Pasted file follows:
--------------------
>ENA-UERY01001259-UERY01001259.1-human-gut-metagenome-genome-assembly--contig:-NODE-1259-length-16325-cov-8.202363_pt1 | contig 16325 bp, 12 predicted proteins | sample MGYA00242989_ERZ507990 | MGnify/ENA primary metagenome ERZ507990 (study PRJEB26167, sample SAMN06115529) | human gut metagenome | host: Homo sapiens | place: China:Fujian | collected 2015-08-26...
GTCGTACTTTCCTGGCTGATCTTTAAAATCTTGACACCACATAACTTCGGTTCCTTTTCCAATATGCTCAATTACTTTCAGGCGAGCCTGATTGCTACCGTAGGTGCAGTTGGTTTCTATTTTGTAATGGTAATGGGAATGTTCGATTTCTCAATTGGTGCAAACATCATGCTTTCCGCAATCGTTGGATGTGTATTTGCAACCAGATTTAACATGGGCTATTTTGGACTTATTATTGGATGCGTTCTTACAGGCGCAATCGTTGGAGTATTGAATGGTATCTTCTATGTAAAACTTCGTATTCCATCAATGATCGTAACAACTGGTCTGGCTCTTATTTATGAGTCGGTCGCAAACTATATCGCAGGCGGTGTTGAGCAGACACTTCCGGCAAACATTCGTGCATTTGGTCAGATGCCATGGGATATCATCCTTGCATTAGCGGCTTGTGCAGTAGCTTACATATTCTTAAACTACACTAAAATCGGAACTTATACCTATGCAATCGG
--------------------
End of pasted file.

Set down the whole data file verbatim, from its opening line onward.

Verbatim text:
>ENA-UERY01001259-UERY01001259.1-human-gut-metagenome-genome-assembly--contig:-NODE-1259-length-16325-cov-8.202363_pt1 | contig 16325 bp, 12 predicted proteins | sample MGYA00242989_ERZ507990 | MGnify/ENA primary metagenome ERZ507990 (study PRJEB26167, sample SAMN06115529) | human gut metagenome | host: Homo sapiens | place: China:Fujian | collected 2015-08-26...
GTCGTACTTTCCTGGCTGATCTTTAAAATCTTGACACCACATAACTTCGGTTCCTTTTCCAATATGCTCAATTACTTTCAGGCGAGCCTGATTGCTACCGTAGGTGCAGTTGGTTTCTATTTTGTAATGGTAATGGGAATGTTCGATTTCTCAATTGGTGCAAACATCATGCTTTCCGCAATCGTTGGATGTGTATTTGCAACCAGATTTAACATGGGCTATTTTGGACTTATTATTGGATGCGTTCTTACAGGCGCAATCGTTGGAGTATTGAATGGTATCTTCTATGTAAAACTTCGTATTCCATCAATGATCGTAACAACTGGTCTGGCTCTTATTTATGAGTCGGTCGCAAACTATATCGCAGGCGGTGTTGAGCAGACACTTCCGGCAAACATTCGTGCATTTGGTCAGATGCCATGGGATATCATCCTTGCATTAGCGGCTTGTGCAGTAGCTTACATATTCTTAAACTACACTAAAATCGGAACTTATACCTATGCAATCGG